Tue. Apr 23rd, 2019

Chiwetel Ejiofor: "My generation was taught to denigrate the other, the poor, the immigrant" | TV

Chiwetel Ejiofor: "My generation was taught to denigrate the other, the poor, the immigrant" | TV



At the beginning of the last decade, William Kamkwamba managed to save his people from the famine. He did it by building a windmill capable of generating wind power, using a simple bicycle, the rusty parts of an old tractor and the basic engineering manuals he found in his school library in Malawi, from which he would be expelled. when his family of farmers stopped being able to pay it. In 2007, after making himself known through a TED conference, he managed to return to study and graduated from Dartmouth, one of the universities of the exclusive Ivy League. Kamkwamba decided to collect this incredible story in an autobiographical book, The boy who tamed the wind (Ediciones B), an edifying fable that pointed to new perspectives of development for the African continent.

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The book came into the hands of Chiwetel Ejiofor (London 1977) a decade ago. "As soon as I finished it, I knew it would be my directorial debut," recalled the British actor at the last Berlin Film Festival, where he presented the film inspired by the story of Kamkwamba, which has just premiered on Netflix. The interpreter, the son of a Nigerian doctor and pharmacist who emigrated to the United Kingdom, recognized a familiar landscape in the novel: that of his summers in his parents' country, where he discovered a reality very different from that of his London middle class neighborhood. . "I was inspired that William wanted to save his community, but also that he saved himself. History also talks about not giving up the potential that one has. I felt that the witness was passing to me ... ", says Ejiofor.

The interpreter, with a solid career in theater and secondary highlights in Stephen Frears films, Woody Allen, Spike Lee and Alfonso Cuarón, crossed the threshold of fame in 2013 when starring Twelve years of slavery, for which he received an Oscar nomination. He remembers it as a brutal experience, from which he took time to recover: for months, it cost him to talk about something more than the "inhumanity of men" at dinners with his friends. "Actually, it was not a before and after. I experienced it as a continuity with my previous work and my topics of interest, "he says.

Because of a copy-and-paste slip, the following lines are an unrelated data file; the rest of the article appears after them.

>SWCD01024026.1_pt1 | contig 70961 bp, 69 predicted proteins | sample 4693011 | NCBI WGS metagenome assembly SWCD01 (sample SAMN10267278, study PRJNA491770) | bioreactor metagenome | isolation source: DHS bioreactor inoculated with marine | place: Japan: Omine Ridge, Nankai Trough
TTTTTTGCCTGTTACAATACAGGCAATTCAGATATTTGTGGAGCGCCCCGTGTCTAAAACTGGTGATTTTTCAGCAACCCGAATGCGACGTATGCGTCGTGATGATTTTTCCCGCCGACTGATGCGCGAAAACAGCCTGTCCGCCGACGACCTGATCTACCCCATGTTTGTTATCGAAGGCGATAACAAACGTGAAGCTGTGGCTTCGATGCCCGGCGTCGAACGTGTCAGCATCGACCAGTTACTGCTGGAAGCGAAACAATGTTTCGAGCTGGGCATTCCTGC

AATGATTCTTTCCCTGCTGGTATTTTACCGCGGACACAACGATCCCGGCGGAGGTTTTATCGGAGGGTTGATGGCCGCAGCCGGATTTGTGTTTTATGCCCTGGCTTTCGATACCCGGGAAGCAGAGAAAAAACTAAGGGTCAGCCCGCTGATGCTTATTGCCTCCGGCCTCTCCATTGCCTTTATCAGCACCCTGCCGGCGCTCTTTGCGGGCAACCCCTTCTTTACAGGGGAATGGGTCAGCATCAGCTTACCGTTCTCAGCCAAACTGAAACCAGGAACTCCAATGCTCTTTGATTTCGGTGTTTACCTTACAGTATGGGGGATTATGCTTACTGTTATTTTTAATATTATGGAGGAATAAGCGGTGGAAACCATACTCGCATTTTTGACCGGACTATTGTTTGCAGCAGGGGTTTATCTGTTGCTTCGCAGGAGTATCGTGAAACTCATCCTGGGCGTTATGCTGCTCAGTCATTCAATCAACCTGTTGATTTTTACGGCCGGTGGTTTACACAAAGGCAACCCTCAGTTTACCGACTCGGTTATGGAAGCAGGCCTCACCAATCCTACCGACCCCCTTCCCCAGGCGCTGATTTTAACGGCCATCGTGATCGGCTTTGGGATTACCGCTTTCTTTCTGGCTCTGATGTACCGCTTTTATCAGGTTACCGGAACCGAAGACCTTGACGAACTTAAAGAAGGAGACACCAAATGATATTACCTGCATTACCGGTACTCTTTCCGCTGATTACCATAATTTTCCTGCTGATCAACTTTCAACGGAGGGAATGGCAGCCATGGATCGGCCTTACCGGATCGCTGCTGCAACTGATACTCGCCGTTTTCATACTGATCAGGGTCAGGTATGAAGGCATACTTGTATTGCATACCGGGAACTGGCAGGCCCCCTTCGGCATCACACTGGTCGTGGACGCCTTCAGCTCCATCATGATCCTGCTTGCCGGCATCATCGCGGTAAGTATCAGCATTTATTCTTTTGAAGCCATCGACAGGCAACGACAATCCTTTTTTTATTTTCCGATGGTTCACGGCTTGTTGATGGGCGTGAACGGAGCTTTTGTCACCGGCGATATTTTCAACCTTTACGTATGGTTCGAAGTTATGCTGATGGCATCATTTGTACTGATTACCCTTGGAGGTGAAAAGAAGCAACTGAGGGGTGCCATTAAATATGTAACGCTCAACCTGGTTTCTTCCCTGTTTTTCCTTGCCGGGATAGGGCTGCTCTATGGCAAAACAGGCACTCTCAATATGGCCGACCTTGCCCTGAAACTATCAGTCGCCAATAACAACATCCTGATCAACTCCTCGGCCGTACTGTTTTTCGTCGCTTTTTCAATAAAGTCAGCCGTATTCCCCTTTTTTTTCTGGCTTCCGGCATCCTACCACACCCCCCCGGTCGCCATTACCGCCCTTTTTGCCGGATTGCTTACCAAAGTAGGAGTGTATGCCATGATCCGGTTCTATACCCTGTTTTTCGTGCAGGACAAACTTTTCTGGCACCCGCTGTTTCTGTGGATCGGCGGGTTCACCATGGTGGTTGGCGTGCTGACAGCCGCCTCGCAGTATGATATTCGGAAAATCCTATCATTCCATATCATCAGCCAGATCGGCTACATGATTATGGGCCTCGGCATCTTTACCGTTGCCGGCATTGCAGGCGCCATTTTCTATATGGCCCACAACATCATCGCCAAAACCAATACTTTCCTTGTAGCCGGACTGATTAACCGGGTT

With his new film, which has reserved the role, not always grateful, the father of the protagonist, Ejiofor investigates the consequences of that original sin. The director dodged the caricatured image of the African continent that usually uses Hollywood. In the name of the verisimilitude, Ejiofor insisted on filming in Malawi, despite its scant infrastructure to host a shoot, and alternating the English of the elite with the chichewa that the people speak, a Bantu language unlike the igbo that his parents spoke. He also avoided simplistic messages. "We have to treat Africans as equals, without condescension or paternalism," says the actor, who defines himself as "a bomb-proof optimist" and says he believes in "a better future" for Africa.

In fact, Ejiofor does not see any opportunism in the inclusive turn that Hollywood is practicing, where the opportunities for black and Latino actors have increased with respect to their beginnings in the cinema. "Many people have realized that a richer and more open cultural dialogue benefits everyone. The youth of today have not grown up with the same propaganda and the same indoctrination as we do. My generation was taught to denigrate the other, the poor and the immigrants, "says Ejiofor, who has just shot the real-life version of The Lion King, where he plays Scar, and the second part of Maleficent.

Receiving the support of Netflix, which acquired the international rights of his film, was not a problem for this staunch defender of the traditional halls, since he believes that both models can coexist. "My film advocates a new global dialogue and Netflix has allowed me to achieve it. In that sense, I found a natural partner, "says Ejiofor. "The new platforms are allowing filmmakers to reach the audience in ways that previous models never allowed. It must be clear that technology will not disappear. Everyone should sit down and negotiate and treat others with respect. "

Love, actually

Despite having incarnated one of the best Othelos remembered in the London theater and working with the best directors of the current cinema, many spectators continue to remember him as the husband of Keira Knightley in Love actually. "I knew your comment would end like this. I always guess when they're going to talk about that movie, because everybody gets the same mischievous smile ... ", he laughs. "I think it's wonderful that he has such a long life. Is the Living is beautiful of our time ... ", jokes Ejiofor. Although, in reality, they only talk about Love actually in a very specific time. "It starts a little before Christmas and ends on Valentine's Day. So now he does not touch me again until December 22. "

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